that we recently got a lot of bad advice from so-called experts. For
instance, the public-health campaign that urged eaters to abandon
butter, which has saturated fat, and replace it with margarine, which
is loaded with trans-fats, was based on bad science, he said.
"We traded in a fat that had been part of the human diet for eons for
one that looked novel, but turned out to be much more dangerous.
Getting people off lard and chicken fat and butter and putting them on
hydrogenated oils has been a public-health disaster, and we are owed an
apology," he said.
Pollan, who teaches journalism to graduate students at the University
of California, Berkeley, was also critical of the way the media has
covered food and nutrition.
"The authors of the new nutritional studies get hyped. The editors of
the newspapers want front-page stories, and the net effect, since
journalism thrives on change, is that journalists tend to exaggerate
every change in the science. Science is an iterative process.
Scientists make mistakes they refine, but as you watch the twists and
turns in a newspaper, you would think every news study is blowing up
the one before."
He added that "journalism thrives on novelty, not on tradition. And the
fact is that most of the wisdom about food is old, traditional and not
Pollan, 54, grew up in Woodbury, N.Y., He got his undergraduate degree
in English from Bennington College and his master's in American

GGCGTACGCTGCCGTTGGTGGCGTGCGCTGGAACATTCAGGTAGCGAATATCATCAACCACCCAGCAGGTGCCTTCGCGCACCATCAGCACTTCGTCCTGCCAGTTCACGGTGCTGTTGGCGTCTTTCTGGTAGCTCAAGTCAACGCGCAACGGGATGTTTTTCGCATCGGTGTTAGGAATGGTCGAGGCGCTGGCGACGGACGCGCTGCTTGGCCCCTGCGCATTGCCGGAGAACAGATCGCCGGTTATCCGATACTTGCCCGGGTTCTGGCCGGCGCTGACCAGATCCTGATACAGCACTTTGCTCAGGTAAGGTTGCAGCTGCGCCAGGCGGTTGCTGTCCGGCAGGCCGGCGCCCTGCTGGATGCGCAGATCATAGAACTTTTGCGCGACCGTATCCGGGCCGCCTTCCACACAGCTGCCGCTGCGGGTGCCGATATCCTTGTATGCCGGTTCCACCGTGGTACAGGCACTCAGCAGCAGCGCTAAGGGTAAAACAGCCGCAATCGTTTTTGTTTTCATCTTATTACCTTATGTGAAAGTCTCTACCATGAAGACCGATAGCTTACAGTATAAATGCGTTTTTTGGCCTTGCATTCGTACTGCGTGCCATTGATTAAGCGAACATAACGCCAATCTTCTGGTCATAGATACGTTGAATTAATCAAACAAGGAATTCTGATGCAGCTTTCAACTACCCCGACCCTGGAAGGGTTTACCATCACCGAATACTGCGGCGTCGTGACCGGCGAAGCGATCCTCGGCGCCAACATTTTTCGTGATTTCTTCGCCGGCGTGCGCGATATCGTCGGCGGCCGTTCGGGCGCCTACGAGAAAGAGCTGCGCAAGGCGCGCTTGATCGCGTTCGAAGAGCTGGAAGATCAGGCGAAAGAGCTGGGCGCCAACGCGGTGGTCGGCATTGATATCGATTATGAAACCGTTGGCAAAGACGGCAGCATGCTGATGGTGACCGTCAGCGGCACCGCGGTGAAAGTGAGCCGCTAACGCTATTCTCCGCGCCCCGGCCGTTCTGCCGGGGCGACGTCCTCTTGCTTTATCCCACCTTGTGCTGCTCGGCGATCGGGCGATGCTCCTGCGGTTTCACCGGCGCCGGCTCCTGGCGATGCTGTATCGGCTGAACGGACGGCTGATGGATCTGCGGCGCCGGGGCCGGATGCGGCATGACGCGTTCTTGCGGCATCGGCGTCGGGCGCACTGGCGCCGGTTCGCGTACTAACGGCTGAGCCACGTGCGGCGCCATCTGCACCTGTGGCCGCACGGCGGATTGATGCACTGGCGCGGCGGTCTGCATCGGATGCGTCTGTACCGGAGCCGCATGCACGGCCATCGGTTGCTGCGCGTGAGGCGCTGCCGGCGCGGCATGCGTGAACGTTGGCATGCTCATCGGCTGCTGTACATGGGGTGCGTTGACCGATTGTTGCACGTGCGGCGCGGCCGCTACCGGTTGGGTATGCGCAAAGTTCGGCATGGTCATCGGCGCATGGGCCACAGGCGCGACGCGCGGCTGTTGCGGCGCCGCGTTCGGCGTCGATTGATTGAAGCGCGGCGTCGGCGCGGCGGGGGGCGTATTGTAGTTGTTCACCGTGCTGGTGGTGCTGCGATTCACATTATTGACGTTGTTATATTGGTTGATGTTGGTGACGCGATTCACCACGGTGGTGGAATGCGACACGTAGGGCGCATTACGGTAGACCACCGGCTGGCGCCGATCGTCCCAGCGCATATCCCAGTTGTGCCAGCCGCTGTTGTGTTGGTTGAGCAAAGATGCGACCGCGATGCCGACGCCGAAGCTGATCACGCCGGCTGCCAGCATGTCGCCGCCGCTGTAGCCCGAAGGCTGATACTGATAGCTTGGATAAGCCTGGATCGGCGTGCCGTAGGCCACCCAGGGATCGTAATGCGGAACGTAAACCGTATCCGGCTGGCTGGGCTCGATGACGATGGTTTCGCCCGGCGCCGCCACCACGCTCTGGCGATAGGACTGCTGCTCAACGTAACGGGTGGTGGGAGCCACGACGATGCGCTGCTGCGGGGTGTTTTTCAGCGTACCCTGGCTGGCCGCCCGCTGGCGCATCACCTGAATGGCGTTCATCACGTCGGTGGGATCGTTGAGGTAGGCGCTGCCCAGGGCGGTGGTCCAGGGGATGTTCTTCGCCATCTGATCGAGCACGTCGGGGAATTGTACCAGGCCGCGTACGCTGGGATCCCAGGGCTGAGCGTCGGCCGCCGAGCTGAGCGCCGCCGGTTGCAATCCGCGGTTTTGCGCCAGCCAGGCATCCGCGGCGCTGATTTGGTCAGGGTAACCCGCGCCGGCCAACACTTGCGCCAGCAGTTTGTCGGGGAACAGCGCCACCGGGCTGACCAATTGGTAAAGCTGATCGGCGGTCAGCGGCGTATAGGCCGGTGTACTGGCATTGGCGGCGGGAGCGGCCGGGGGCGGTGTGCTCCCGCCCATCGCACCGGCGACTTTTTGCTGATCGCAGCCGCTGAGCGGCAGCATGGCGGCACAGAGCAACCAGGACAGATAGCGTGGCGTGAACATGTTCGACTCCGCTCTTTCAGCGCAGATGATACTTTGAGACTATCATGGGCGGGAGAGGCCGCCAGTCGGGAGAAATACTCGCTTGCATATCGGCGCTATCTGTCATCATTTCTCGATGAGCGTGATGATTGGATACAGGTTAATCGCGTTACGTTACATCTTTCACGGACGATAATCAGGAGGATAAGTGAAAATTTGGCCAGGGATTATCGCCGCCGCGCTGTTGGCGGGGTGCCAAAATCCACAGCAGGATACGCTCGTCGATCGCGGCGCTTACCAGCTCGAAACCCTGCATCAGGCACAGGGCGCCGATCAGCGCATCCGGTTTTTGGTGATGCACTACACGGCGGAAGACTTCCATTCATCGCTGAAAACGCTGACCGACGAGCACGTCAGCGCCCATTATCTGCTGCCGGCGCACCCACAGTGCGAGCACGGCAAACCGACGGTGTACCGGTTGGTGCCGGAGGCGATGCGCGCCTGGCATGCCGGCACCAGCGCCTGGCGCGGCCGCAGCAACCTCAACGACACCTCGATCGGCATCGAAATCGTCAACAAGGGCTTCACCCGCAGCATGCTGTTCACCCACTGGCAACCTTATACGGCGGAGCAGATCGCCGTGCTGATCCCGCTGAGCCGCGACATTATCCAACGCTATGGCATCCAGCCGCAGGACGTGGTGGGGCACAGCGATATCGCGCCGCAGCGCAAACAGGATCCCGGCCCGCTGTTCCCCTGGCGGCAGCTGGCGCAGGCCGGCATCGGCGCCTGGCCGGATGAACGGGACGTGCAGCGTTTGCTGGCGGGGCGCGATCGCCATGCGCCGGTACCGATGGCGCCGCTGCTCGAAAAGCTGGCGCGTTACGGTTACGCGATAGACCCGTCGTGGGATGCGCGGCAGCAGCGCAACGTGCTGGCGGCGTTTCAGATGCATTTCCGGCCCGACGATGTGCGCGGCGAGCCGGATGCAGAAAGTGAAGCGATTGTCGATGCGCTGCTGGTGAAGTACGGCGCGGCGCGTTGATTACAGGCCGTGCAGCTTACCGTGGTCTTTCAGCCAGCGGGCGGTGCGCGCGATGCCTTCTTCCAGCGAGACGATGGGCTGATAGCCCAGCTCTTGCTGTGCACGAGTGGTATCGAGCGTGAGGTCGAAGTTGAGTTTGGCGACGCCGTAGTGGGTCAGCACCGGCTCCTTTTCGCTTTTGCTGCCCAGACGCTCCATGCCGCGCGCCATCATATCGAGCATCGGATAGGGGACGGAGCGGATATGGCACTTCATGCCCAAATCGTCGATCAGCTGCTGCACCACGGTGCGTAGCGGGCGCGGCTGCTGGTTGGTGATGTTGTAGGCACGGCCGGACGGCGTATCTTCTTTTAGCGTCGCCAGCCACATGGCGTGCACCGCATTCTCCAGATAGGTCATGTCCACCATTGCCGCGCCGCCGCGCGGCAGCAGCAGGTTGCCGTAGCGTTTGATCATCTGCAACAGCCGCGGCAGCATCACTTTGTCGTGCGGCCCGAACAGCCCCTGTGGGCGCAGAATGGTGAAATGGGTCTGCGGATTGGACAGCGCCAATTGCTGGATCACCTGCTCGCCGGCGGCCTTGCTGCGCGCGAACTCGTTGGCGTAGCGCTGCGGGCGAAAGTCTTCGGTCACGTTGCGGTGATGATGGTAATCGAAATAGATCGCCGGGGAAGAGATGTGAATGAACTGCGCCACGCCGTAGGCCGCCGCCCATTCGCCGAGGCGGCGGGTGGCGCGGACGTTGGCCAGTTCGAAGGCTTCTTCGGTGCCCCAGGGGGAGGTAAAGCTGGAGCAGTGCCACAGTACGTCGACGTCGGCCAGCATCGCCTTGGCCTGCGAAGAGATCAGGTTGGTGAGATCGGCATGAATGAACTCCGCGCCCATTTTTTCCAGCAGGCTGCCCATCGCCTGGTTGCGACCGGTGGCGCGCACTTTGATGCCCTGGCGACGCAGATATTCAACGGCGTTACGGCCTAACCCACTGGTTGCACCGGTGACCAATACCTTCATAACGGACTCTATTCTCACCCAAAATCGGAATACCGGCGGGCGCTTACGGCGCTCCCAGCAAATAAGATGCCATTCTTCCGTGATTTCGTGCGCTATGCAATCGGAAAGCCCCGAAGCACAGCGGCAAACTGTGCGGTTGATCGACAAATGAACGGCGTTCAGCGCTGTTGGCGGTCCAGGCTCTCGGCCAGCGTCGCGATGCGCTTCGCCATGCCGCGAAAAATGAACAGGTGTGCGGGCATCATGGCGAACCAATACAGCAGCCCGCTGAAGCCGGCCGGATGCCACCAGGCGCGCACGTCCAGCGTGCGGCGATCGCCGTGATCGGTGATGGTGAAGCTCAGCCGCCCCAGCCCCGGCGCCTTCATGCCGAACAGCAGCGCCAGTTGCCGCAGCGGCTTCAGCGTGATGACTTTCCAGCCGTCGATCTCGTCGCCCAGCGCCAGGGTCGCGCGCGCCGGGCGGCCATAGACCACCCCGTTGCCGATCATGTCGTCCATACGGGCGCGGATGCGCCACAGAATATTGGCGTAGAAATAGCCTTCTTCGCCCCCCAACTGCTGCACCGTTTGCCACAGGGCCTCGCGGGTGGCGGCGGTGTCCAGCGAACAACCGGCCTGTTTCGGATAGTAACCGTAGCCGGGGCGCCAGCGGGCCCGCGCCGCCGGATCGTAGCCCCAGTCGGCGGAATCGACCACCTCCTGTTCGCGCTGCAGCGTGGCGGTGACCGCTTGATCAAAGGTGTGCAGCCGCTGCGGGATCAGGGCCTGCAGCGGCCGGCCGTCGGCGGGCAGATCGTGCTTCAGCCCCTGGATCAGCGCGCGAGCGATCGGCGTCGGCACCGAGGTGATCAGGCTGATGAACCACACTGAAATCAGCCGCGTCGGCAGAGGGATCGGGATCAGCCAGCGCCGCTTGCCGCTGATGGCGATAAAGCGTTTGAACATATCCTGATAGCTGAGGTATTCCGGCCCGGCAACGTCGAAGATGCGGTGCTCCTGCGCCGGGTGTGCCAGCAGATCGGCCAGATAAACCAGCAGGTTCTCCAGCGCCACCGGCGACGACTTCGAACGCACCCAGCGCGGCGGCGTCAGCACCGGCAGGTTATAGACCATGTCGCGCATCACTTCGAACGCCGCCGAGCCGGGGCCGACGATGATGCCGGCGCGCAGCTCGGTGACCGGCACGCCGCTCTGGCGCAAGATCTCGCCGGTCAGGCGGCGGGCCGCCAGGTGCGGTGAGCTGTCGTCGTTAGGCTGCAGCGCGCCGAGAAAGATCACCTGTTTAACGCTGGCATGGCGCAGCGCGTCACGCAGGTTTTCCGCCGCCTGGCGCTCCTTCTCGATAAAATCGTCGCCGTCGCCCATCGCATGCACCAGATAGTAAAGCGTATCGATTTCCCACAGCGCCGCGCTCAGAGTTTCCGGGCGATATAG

literature from Columbia University. He was an editor of Harper's magazine.
For a time, he and his wife, Judith Belier, a painter, lived in a rural
section of Connecticut. There, he planted a garden and did battle with
a hungry woodchuck, trying to fire-bomb the critter before eventually
building a fence to keep the animal at bay.
His career as a writer is, he said, a confluence of his passion for gardening and his study of American nature writing.
"One of the lessons you learn when you start gardening is that you have
a legitimate quarrel with other species, weeds and pests. How you
navigate that quarrel is going to define you as a gardener," he said.
"From the Puritans to Thoreau to John Muir, I love that whole question of our relationship to the natural world."
As fond as he was of the American literary tradition of nature writing,
Pollan said its approach of "worshiping nature as a spectator" was a
fine way to preserve wilderness but is not an approach that is useful
today. "We talk about nature too much in terms of virgin land or raped
land. We need to think about married land, about how we get what we
need and the land is actually improved. I have seen that in farms and
in my own garden."
Growing your own vegetables, as Pollan does in his Berkeley front
yard, gives you an opportunity to negotiate a relationship with nature,
"When you are cooking with food from the garden," Pollan writes in In Defense of Food,
the food is "alive." "You are not in danger," he wrote, "of mistaking
it for a commodity, or fuel, or a collection of nutrients."
Pollan, the proud gardener, puts it another way: A Sun Gold cherry
tomato pulled from his front yard is, he said, "a tomato so sweet even
a kid will eat it."
Here is a sampling of Michael Pollan's rules of how to eat well:
- Avoid food products that contain ingredients that are unfamiliar,
unpronounceable, more than five in number or include high-fructose corn
- Avoid products that make health claims.
- Shop in the peripheries of the supermarket, where the fresh food is; avoid the middle, where processed food resides.
- Eat meals, not snacks.
- Eat plants, especially leaves.
- Don't get your fuel from the same place as your car gets its gas.
- Eat slowly, at a table, and try not to eat alone.